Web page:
See Saw

  • The only booth I’ve ever seen at an American art fair that intentionally shifts the commerce–driven dynamic of the art fair model to be inclusive, accessible, and education based. Politics and Play. So smart and inventive.

    — Branden Koch


    The Seattle Art Fair, founded in 2015 by Paul Allen, brings together over 100 international art galleries, museums and arts institutions. During the four day fair they have over 18,000 attendees. Galleries showcase work from contemporary and historic artists, including Willem de Kooning, Franz Kline, Yayoi Kusama, Pablo Picasso, Gary Hill, Andy Goldsworthy, Mark Rothko, Dan Webb, Riusuke Fukahori, John Grade, McArthur Binion and Kurt Cobain. For the 2017 Seattle Are Fair our studio devised an immersive space for children and their families to explore and interact with concepts in art and design. The playful exhibition consisted of five activations corresponding to five design tools: scale, color, type, shapes, and the grid. 


    We were immediately inspired by the materials created by Visual Magnetics, which we had previously worked with on a concept booth for Design Milk at ICFF in New York. The magnetic textiles seamlessly lend themselves to being manipulated and played with. With Visual Magnetics signed on as a partner we began concepting alongside Fruitsuper Design, a design duo inspired by the interactivity of simple playful shapes and design history. We wanted to create a space where children and adults alike could physically play with the tools of visual communication — Shape, Color, Scale, Type and the Grid, so we created a hands–on visual communication station.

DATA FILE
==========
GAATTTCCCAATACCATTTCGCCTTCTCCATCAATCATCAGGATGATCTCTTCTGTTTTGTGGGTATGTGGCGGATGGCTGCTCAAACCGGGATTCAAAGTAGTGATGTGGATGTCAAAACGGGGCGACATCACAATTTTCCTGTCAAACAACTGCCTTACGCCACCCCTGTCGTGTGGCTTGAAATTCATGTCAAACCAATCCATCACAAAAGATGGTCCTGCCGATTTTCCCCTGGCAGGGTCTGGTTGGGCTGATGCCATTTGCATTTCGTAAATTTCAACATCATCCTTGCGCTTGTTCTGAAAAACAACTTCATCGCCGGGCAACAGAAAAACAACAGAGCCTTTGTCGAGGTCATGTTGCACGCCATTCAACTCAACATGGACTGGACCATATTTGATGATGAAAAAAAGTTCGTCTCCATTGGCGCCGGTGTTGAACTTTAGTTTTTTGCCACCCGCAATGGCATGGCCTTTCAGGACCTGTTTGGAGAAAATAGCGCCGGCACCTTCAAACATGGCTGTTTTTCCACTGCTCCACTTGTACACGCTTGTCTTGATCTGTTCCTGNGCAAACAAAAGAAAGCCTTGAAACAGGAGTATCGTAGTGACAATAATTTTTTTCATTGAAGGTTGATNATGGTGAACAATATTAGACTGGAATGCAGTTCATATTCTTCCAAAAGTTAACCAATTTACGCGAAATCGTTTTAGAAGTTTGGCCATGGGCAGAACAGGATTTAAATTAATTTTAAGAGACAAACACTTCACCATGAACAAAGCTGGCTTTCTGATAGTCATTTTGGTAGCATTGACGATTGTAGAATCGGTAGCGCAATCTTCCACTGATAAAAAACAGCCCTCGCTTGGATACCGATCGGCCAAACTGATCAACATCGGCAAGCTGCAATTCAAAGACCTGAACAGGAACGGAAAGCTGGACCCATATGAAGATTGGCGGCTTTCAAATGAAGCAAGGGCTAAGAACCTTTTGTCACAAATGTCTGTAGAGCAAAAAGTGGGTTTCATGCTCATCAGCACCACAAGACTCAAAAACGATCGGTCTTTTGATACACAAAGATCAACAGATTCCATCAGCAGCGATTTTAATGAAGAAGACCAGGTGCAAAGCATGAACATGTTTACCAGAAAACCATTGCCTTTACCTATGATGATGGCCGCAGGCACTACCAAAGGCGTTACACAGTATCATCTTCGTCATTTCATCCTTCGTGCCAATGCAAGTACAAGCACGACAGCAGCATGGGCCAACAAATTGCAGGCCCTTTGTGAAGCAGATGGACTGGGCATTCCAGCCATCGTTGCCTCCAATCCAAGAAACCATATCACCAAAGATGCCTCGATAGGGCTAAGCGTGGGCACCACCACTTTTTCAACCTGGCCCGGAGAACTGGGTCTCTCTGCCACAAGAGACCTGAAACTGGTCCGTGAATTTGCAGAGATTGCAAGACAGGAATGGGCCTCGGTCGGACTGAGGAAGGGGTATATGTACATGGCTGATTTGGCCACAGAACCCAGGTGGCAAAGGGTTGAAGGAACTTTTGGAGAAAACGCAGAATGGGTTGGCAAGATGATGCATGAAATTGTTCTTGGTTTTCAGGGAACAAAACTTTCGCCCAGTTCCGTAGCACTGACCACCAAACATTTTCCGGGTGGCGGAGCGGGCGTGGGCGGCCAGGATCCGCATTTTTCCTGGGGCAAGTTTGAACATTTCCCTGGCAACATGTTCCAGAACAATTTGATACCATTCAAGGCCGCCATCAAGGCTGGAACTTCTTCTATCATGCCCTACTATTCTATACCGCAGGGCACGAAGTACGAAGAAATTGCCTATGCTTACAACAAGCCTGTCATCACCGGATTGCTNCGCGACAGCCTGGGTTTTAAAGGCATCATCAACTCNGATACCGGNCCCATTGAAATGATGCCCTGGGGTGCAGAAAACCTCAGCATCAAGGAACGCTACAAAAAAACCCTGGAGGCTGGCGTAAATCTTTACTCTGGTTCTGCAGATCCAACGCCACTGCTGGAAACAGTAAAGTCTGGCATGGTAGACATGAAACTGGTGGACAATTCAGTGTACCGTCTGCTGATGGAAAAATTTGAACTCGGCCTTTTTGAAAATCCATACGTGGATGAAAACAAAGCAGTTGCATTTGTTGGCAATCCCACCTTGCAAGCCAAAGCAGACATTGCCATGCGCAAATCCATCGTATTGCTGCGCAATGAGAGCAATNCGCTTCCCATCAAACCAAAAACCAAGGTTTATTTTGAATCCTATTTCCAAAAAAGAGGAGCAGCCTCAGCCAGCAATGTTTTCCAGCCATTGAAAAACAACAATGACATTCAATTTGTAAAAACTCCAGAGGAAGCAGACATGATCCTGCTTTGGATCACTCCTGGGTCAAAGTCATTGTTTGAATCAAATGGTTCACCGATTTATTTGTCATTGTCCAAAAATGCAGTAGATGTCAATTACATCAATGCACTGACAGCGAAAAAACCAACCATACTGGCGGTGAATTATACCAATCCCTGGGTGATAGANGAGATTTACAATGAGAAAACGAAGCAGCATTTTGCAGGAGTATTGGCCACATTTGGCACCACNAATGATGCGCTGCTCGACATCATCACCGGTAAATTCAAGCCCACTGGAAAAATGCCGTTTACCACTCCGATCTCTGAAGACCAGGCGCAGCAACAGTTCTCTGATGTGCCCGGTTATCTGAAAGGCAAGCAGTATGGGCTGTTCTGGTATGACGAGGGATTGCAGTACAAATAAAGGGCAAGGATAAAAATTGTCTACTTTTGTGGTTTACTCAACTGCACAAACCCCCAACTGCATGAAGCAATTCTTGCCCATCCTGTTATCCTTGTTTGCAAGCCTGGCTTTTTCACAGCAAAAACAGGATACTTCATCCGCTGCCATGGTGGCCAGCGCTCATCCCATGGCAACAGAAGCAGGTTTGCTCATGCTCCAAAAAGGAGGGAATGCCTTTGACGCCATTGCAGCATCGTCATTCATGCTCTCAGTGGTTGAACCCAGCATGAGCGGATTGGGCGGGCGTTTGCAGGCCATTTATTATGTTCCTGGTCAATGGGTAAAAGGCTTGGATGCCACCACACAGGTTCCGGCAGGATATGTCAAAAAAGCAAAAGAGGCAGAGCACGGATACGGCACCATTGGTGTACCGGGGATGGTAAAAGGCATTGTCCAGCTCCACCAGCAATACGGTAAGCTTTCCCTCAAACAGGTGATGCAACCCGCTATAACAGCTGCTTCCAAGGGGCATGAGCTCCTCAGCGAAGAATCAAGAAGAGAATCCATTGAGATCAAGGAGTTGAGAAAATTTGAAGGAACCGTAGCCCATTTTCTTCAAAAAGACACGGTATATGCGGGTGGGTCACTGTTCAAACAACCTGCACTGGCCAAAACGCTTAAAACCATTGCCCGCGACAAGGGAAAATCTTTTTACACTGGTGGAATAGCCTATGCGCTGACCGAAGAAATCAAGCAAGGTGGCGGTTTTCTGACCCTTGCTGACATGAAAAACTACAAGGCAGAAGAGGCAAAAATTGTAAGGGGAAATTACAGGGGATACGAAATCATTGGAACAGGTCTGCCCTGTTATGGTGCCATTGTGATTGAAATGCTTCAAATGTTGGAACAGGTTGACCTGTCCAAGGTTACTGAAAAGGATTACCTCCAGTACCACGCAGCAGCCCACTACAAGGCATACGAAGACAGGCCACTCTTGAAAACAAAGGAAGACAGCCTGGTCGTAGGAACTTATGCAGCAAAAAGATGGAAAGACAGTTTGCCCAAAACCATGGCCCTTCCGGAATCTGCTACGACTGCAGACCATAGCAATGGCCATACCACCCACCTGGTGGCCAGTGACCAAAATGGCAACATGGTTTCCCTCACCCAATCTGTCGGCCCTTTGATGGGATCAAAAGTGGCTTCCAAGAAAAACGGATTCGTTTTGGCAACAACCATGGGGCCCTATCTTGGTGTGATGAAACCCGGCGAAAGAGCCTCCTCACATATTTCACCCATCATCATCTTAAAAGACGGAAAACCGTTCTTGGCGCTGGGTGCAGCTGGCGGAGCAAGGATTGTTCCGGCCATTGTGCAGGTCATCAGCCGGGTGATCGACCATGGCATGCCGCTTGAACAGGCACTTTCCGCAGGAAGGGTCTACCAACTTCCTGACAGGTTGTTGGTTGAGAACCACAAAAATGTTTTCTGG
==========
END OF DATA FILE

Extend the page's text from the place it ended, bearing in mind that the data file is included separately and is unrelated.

The installation was composed of magnetic textiles that could be moved, stacked, or combined to create new pictures, words and ideas. We designed a movable type wall where you could construct new words by breaking apart magnetic shapes that form letters. Through different size balloons, they could take with them, they gained an understanding about scale. They learned how the world is made up of simple shapes by spotting the shapes found in pictures hidden on the walls. And they constructed their own city within a grid to learn the importance of structure. We also designed coloring activity worksheets and a coloring book where children could learn about influential artists and designers who have used these tools in their own work.